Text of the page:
Grafting of vinyl monomers onto crosslinked polymers. I. Grafting of methyl methacrylate onto fibers spun from polymer blends of polyvinyl alcohol and its partially N-methylolcarbamoylethylated products

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  • Presented at a meeting of the Chemical Society of Japan, Tokyo, October 19, 1960.

Abstract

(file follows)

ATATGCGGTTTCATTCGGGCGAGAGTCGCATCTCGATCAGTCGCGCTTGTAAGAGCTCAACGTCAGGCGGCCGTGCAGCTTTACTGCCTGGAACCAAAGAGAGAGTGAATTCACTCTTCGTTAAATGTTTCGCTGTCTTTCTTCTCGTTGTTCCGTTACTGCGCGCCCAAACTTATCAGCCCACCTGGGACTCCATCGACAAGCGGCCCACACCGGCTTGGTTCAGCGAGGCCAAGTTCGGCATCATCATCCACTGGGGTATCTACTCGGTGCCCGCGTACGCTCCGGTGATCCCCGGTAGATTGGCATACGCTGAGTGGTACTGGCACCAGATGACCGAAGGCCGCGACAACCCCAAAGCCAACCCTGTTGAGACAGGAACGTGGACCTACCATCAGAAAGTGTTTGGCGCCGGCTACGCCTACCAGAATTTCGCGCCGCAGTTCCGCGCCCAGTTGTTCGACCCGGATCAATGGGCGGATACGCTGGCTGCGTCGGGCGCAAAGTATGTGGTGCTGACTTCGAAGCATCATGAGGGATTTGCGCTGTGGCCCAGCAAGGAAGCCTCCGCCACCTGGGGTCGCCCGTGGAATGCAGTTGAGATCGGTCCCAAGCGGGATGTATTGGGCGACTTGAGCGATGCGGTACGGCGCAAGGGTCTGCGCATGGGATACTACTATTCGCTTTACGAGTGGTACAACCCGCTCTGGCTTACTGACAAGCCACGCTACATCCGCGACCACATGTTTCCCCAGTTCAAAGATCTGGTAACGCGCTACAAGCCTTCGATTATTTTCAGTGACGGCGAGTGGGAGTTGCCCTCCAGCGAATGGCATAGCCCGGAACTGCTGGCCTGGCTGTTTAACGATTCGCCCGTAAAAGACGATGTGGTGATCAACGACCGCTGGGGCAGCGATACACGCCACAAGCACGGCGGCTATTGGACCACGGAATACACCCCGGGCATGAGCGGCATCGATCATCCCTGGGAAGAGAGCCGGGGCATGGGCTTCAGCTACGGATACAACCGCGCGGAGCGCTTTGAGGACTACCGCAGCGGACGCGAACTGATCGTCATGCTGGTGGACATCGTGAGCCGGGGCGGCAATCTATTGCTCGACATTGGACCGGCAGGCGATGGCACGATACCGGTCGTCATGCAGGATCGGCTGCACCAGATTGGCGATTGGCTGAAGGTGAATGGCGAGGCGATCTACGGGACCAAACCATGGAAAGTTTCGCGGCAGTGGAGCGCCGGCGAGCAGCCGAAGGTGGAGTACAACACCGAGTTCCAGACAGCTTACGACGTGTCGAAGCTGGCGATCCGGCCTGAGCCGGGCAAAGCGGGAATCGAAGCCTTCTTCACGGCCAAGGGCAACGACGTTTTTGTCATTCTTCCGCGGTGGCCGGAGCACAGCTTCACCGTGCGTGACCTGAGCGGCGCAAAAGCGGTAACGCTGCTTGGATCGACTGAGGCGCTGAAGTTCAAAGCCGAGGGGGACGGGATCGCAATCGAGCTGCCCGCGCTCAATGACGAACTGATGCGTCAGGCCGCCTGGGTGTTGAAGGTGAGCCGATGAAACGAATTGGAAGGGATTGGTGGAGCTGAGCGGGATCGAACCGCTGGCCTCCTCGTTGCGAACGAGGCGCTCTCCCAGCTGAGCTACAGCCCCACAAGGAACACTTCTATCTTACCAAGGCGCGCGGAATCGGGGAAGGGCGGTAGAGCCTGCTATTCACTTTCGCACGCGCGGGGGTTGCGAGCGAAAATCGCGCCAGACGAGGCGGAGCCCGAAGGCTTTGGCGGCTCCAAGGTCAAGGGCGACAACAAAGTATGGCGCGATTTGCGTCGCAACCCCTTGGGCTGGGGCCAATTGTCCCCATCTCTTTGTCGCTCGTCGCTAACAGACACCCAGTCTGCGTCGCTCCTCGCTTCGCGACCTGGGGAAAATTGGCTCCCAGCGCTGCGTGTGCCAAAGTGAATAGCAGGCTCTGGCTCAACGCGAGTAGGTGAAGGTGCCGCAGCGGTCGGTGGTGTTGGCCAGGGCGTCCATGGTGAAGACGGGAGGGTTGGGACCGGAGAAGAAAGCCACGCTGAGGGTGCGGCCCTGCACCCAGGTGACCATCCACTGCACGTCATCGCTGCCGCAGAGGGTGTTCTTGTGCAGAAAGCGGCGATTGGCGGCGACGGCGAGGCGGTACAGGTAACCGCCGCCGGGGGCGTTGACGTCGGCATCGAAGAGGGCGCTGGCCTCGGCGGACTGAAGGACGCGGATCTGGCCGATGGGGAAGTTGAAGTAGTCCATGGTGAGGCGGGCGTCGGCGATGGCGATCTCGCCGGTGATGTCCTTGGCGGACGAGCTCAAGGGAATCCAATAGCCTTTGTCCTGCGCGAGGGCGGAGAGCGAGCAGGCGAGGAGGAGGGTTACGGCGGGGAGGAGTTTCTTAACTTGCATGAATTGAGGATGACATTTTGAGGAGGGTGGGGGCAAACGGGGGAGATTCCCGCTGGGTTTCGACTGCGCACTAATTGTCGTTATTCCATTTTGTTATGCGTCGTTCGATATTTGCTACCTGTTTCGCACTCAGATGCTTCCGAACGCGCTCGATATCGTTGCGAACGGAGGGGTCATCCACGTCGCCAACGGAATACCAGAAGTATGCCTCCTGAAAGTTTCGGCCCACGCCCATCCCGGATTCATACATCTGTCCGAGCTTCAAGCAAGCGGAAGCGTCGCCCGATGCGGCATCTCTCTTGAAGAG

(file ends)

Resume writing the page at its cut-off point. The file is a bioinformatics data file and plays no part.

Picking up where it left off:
Improvements in physical properties of polyvinyl alcohol fibers were attempted by means of both crosslinking and graft copolymerization. By using the ceric iron redox system on synthetic fibers spun from polymer blends containing polyvinyl alcohol (PVA) and its partially (about 15 mole-%) N-methylolcarbamoylethylated products (PVM) in which the blend ratios were 0/100, 10/90, 15/85, and 20/80 by weight, methyl methacrylate (MMA) was grafted at 30°C. in the aldehyde-free acetone-water system after crosslinking by heat treatment or successive acid treatment. Grafting increases with increasing PVM component. This may be ascribed to the coarsening of the fiber texture caused by polymer blending and the increasing of methylol groups as a reducing agent. Moisture regains decrease with increasing graft fraction, but these appear to be greater than the additive values of backbone and graft polymer. Less shrinkage in boiling water is obtained with the increase of PVM component and grafting; the decreased shrinkage is significant in the acid-treated PVM-PVA fibers, and it reaches a nearly sufficient value at about 50% graft-on. The PVA fibers do not give sufficient shrink-proofing. The inherent tenacity and elongation of the grafted fibers increase slightly with increasing graft-on or denier except at the high grafting above about 100, 150, and 300 in the PVA, acid-treated, and acid-untreated PVM/PVA fibers, respectively; whereas the tensile strength in grams/denier decreases with grafting. Although at high grafting, a destruction in the fiber texture will perhaps occur, the coarser the texture of backbone fiber, the harder the change by grafting. The knot/normal ratios in tensile strength or elongation of the grafted fibers have been retained at above 90%. The elastic recovery of the grafted fibers is considerably improved as compared to the conventional Vinylon fibers. The improvements in the acid-treated and grafted PVM/PVA (20/80) fibers are significantly greater above and below 50% graft-on, especially in the range of lower extension. As expected, the thermosetting property is also appreciably imparted with grafting. In the conventional Vinylon fibers, the formalization for shrink-proofing is usually at a sacrifice of elastic recovery. But MMA grafting in the PVM/PVA fibers gives a fairly good elastic recovery and less shrinkage in addition to thermosetting property, making the most of the characteristics in the longer intermolecular crosslinkages formed between methylol groups or PVA-OH groups and methylol groups.

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